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You will need: 320g puff pastry; 200g golden syrup; 50g white breadcrumbs; egg or milk to glaze; a ceramic baking bean wrapped in foil; people-shaped cookie cutters; greaseproof paper; a baking tray; an oven


This baking craft went down very well when we did it at church last year! It’s an adaptation of a traditional French cake baked to celebrate the visit of the wise men at Epiphany, and involves a foil-wrapped bean ‘Jesus’ to find.

Preheat the oven to 170oC / 340oF / gas mark 4. Roll or open out the pastry sheet and cut off a section from the end for decorations. Cut what is left into rough halves and place on a baking tray that has been lined with greaseproof paper. Mix the breadcrumbs and golden syrup together. Spread the golden syrup mixture onto one half of the pastry sheet, leaving wide margins around the edges. Wrap the ceramic bean in foil so it is a good size and unlikely to be swallowed accidentally. Place the foil-packaged ‘Jesus’ on the mixture.

Lay the second half of the pastry sheet on top of the golden syrup sheet. Press the sides together with a fork and decorate with the spare section of pastry you cut off earlier. You might want to show people following a star, for example. Make a hole in the top of the pie for steam to escape. Brush the top of the pastry with a beaten egg or milk, then bake the king cake for 30 minutes. Cut into slices and serve.

Remember to let people know that one of the pieces will contain the foil-wrapped ceramic ‘Jesus’! Traditionally, whoever finds Jesus is pronounced ‘king’ for the rest of the day.



You will need: playdough mats from; playdough

Explore the experience of the shepherds in a very hands-on way!

Before the session, print off copies of the playdough mat and laminate them. This will allow for easy clean-up and repeated use of the mat. Let the children use playdough to fill in the angel shapes. As they create, use the time to chat about what the shepherds saw, and what ‘glory’ and ‘peace’ mean.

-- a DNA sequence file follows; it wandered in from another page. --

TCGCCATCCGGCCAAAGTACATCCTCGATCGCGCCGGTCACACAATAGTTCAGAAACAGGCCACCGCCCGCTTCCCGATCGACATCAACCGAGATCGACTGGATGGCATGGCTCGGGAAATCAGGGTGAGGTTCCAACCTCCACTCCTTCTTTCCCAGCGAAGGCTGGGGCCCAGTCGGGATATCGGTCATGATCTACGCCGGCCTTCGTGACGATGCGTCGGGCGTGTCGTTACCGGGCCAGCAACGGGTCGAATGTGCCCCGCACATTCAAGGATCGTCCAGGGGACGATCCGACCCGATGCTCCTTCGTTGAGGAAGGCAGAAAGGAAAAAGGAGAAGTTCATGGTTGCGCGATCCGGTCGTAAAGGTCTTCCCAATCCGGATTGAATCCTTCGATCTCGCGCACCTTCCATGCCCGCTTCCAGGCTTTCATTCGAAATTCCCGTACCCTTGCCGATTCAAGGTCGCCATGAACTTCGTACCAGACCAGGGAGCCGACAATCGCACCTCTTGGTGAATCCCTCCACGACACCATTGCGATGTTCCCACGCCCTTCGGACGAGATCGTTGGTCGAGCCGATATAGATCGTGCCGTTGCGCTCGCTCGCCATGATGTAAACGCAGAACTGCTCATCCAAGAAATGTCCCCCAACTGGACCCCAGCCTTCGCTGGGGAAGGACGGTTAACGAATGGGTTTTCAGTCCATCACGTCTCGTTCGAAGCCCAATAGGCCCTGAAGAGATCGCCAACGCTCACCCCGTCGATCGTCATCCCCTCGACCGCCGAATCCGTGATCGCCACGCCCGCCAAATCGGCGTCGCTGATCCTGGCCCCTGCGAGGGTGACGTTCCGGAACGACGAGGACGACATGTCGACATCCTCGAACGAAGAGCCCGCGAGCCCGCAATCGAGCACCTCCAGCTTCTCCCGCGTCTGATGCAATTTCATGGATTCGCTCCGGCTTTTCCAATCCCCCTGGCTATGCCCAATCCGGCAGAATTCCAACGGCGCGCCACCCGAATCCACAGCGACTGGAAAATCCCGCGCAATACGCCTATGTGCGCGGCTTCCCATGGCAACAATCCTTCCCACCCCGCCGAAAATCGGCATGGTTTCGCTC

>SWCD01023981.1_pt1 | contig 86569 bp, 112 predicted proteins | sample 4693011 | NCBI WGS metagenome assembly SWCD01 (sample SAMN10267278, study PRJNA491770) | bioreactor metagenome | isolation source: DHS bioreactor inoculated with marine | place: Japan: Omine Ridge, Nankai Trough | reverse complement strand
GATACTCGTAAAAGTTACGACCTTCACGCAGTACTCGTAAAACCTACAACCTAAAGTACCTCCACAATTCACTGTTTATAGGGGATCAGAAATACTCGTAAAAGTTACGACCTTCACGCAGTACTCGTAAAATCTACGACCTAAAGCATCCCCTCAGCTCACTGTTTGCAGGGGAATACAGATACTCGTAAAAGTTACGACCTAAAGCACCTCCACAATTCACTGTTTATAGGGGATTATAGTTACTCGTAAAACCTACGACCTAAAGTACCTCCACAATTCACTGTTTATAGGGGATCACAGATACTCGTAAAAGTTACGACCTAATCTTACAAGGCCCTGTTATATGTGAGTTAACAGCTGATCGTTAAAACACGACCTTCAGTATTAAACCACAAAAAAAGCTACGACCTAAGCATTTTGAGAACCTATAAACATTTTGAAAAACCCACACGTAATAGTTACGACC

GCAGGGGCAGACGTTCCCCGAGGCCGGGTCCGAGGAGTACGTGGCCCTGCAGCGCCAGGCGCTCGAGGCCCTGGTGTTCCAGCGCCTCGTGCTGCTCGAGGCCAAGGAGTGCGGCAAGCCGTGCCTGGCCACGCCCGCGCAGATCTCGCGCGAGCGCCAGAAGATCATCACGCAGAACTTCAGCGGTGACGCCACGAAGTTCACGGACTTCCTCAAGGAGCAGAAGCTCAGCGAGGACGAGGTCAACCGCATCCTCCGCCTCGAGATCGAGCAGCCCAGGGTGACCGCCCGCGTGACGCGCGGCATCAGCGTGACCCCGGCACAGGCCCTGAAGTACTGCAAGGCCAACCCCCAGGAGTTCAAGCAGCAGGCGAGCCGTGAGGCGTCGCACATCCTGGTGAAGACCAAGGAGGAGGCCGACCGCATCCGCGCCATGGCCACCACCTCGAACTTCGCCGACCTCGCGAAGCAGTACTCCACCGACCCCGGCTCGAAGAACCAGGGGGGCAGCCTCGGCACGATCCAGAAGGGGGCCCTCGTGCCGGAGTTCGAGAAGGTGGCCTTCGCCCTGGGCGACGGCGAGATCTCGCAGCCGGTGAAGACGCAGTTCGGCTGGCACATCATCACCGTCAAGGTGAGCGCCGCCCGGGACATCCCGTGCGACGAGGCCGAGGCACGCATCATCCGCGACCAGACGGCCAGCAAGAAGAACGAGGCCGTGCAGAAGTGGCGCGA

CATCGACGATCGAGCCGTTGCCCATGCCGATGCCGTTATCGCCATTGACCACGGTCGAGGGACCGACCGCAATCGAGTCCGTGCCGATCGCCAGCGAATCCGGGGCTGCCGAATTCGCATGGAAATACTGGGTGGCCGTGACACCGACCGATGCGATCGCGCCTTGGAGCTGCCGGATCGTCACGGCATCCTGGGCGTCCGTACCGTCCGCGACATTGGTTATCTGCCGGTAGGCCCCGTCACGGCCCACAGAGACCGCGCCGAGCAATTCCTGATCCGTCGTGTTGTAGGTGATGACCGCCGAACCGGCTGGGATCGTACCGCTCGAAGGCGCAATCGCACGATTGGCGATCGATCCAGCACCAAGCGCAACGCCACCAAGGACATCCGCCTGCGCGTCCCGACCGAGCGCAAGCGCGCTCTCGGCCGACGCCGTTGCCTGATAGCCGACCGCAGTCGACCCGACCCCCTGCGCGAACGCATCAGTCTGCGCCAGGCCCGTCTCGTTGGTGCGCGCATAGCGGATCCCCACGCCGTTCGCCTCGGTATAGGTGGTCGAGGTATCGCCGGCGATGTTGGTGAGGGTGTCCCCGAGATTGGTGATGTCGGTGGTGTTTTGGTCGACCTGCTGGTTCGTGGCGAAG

You will need: air-drying clay; small candles (Christingle candles are ideal)


This craft explores the idea of a journey toward the birth of Jesus, echoing the journey Mary and Joseph take to Bethlehem and our own waiting for Jesus to come again. It might helpful to do a test run before the session to see roughly how much clay each person will need.

Roll the clay into a long, thick sausage shape and slightly flatten out the top. Make a spiral with the clay. Take your candle and, starting at the centre of the spiral, make 25 indentations that are deep enough to let the candle stand up securely. Leave the spiral to dry. Every day during Advent move the candle one place along the spiral and light it, ending at the centre on Christmas day.





You will need: stones; paint or paint pens; varnish (optional)


This craft helps children think about the characters of the Nativity story and also gives an opportunity to retell the story using the stones.

Paint each stone with a character or item from the Nativity story. Each child might like to make their own set, or you could make a group collection with each person painting part of it. Possibilities include: Mary, Joseph, Jesus, angel, star, manger, wise men, shepherds, sheep, gold, frankincense, myrrh and anything else the children can think of. When the paint is dry, varnish the stones to preserve the colours.

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